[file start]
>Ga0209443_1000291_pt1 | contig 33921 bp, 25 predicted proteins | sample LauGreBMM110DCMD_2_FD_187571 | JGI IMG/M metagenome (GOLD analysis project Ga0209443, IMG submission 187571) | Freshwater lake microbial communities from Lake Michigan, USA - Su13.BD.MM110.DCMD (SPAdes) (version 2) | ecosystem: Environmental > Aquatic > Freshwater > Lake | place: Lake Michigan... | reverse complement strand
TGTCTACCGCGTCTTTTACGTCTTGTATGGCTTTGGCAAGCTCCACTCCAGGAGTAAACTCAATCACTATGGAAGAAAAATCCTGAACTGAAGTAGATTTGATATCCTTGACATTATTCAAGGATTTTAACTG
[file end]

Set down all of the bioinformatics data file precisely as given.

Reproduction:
>Ga0209443_1000291_pt1 | contig 33921 bp, 25 predicted proteins | sample LauGreBMM110DCMD_2_FD_187571 | JGI IMG/M metagenome (GOLD analysis project Ga0209443, IMG submission 187571) | Freshwater lake microbial communities from Lake Michigan, USA - Su13.BD.MM110.DCMD (SPAdes) (version 2) | ecosystem: Environmental > Aquatic > Freshwater > Lake | place: Lake Michigan... | reverse complement strand
TGTCTACCGCGTCTTTTACGTCTTGTATGGCTTTGGCAAGCTCCACTCCAGGAGTAAACTCAATCACTATGGAAGAAAAATCCTGAACTGAAGTAGATTTGATATCCTTGACATTATTCAAGGATTTTAACTG